Installing a new industrial pump just gets more technically complicated and expensive. It’s a necessary part of life for many companies, but something they would prefer to avoid until it is absolutely necessary and proven to be cost effective for the long run. Therefore it makes sense, and reduces operational costs as well, for firms to extend an industrial pump’s life and take a proactive approach toward parts and maintenance.
Financial Advantages of Extended Industrial Pump Life Cycles
Industrial grade pumps are used everywhere – Mining, pulp and paper, agriculture, mechanical industries, factories, mills, municipal water and wastewater systems, chemical industries, petrochemical industries , even food processing. Pump systems can only work to peak capacity (BEP) (Best Efficiency Point) when they are selected properly and then monitored and serviced effectively. Extending a pump’s life cycle is simply a matter of doing what it takes to achieve proper return on investment.
Pumps can account for 25-50% of the energy consumed in a business operation. 30-50% of the energy consumed by them can be saved by simply ensuring routine inspections and servicing are carried out.
Proper maintenance and effective reliability centred maintenance (RCM) also helps extend life cycles by minimizing stress on drive shafts, hydraulic systems and individual parts.
Eliminating Installation and Start-Up Costs
Extending the life spans of industrial pumps results in fewer pump failures. This means companies benefit from not spending big money on new pumps, which requires extensive employee training and a significant learning curve throughout the organization. In addition, new pumps mean significant costs in analysis, measurement and administration.
Some Tips for Proper Pump Operation, Safety and Extended Life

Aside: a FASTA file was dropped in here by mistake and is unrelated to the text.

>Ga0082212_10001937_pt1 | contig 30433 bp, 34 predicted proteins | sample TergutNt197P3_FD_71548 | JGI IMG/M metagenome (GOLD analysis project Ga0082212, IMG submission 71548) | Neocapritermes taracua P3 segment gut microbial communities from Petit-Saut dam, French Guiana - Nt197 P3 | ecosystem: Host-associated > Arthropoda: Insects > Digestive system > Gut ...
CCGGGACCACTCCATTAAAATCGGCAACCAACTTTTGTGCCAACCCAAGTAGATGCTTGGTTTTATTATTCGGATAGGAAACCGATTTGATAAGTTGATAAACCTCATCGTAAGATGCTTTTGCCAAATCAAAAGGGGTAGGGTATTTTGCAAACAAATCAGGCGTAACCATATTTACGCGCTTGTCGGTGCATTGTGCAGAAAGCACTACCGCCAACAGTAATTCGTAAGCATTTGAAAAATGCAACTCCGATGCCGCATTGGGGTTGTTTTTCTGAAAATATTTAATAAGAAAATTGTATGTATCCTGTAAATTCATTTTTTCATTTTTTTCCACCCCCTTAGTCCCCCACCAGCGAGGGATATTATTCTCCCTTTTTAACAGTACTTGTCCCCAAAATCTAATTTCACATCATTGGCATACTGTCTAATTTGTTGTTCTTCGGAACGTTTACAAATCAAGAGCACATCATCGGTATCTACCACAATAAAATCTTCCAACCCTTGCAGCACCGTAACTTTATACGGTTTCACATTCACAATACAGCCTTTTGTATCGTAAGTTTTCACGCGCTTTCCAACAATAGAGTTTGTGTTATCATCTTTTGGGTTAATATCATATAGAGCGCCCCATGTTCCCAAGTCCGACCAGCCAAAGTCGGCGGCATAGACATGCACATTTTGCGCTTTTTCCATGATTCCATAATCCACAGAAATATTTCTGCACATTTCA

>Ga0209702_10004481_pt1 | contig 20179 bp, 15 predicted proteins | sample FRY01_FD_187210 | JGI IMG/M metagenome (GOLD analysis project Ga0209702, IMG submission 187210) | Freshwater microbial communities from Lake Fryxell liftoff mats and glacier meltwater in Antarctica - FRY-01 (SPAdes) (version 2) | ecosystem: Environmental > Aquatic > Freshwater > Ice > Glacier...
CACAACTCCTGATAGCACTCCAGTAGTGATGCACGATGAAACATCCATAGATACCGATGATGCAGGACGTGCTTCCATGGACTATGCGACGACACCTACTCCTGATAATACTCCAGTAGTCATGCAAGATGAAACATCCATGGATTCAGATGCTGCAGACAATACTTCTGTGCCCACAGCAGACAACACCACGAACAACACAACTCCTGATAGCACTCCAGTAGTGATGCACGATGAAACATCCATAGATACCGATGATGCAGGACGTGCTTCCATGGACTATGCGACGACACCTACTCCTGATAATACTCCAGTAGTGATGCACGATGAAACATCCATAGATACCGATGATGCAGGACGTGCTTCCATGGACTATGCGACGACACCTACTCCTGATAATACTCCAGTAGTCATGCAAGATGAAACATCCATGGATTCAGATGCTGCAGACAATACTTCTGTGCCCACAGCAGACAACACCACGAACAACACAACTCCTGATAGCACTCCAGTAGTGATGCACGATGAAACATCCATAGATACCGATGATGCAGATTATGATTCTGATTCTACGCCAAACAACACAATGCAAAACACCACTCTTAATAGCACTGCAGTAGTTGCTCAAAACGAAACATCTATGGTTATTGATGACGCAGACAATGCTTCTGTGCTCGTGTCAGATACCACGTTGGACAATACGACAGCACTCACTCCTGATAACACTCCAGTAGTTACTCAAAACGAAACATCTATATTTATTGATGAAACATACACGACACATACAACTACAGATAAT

- Never delay a scheduled service because “things are going well” or because there is time pressure from a project or client. A malfunction or failure will create bigger, more expensive problems.
- Production managers and technical personnel must have comprehensive understanding of a pump so its design, setup, energy, materials and operation all complement each other. Ideally, The pump should be selected to operate at the BEP (Best Efficiency Point). This is required in the initial design of the pumping system.
- Undertake a professional Life Cycle Cost analysis.
- Install the best oil cooling and filtering system. Cleaner oil that operates at reduced temperatures will extend bearing life and also result in fewer oil changes (and the downtime that goes with them).
- Regular third-party inspection for leaks, fouling, cracks, pipe support problems and valve failure (especially pressure relief valves).
- Centrifugal pumps – Ensure bearings are chosen carefully to ensure optimal life span and performance. Advanced heat treatments will also extend bearing life and reduce wear.
- High performance angular contact ball bearings can increase pump speeds and allow longer running times while extending pump life and efficiency.
- It is vitally important to have regular scheduled bearing inspections to look for wear and tear, lubrication problems, contamination and excessive loading.
- Centrifugal pumps – Ensure the impeller is constructed from high-strength material to withstand the stresses and punishment cavitation can cause.